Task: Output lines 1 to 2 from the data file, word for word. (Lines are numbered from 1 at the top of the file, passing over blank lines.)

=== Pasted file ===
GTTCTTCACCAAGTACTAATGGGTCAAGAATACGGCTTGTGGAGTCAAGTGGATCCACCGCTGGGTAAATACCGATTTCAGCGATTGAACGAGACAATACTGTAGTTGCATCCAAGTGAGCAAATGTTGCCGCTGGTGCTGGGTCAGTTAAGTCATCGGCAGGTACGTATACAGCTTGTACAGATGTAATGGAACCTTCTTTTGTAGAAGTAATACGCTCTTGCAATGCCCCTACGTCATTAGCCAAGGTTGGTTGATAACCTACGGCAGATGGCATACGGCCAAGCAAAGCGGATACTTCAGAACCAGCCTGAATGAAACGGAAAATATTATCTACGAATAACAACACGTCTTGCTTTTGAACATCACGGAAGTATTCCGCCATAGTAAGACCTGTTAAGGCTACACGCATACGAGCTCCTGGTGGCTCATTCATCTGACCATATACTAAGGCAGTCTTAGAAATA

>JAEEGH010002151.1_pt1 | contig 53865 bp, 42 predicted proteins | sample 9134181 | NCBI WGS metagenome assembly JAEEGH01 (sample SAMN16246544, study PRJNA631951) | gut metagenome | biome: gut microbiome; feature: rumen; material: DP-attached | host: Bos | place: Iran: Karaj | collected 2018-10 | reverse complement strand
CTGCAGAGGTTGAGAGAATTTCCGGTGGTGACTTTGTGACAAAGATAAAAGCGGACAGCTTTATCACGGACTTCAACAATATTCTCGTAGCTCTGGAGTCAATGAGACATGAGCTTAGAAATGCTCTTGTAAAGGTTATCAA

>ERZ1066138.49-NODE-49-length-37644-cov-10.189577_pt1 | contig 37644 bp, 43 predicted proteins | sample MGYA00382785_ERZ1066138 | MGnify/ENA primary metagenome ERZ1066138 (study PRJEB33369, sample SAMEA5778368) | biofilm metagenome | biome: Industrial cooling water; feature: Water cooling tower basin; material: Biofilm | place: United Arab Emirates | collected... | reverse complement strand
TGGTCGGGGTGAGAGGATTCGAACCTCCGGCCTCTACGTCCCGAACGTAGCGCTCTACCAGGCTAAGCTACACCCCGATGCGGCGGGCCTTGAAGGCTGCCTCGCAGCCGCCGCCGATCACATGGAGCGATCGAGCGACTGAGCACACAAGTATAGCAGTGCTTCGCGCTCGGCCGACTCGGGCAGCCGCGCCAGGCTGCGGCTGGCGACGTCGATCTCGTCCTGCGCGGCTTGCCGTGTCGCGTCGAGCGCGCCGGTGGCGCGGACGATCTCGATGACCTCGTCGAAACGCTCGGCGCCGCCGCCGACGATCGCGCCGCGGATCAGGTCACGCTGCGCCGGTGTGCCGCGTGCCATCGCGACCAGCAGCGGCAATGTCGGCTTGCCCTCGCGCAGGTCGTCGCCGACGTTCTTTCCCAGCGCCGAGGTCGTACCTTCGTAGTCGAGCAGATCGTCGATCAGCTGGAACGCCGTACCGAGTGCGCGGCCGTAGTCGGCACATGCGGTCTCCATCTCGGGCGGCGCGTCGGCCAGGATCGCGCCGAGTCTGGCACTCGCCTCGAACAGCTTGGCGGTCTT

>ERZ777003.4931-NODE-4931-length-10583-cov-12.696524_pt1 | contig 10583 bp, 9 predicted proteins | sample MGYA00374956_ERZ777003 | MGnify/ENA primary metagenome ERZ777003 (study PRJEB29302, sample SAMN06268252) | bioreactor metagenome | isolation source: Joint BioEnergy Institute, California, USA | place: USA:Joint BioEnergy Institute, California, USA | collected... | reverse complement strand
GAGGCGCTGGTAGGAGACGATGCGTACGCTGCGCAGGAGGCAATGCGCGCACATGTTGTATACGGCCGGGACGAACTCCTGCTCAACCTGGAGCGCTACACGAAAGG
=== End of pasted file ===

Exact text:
GTTCTTCACCAAGTACTAATGGGTCAAGAATACGGCTTGTGGAGTCAAGTGGATCCACCGCTGGGTAAATACCGATTTCAGCGATTGAACGAGACAATACTGTAGTTGCATCCAAGTGAGCAAATGTTGCCGCTGGTGCTGGGTCAGTTAAGTCATCGGCAGGTACGTATACAGCTTGTACAGATGTAATGGAACCTTCTTTTGTAGAAGTAATACGCTCTTGCAATGCCCCTACGTCATTAGCCAAGGTTGGTTGATAACCTACGGCAGATGGCATACGGCCAAGCAAAGCGGATACTTCAGAACCAGCCTGAATGAAACGGAAAATATTATCTACGAATAACAACACGTCTTGCTTTTGAACATCACGGAAGTATTCCGCCATAGTAAGACCTGTTAAGGCTACACGCATACGAGCTCCTGGTGGCTCATTCATCTGACCATATACTAAGGCAGTCTTAGAAATA

>JAEEGH010002151.1_pt1 | contig 53865 bp, 42 predicted proteins | sample 9134181 | NCBI WGS metagenome assembly JAEEGH01 (sample SAMN16246544, study PRJNA631951) | gut metagenome | biome: gut microbiome; feature: rumen; material: DP-attached | host: Bos | place: Iran: Karaj | collected 2018-10 | reverse complement strand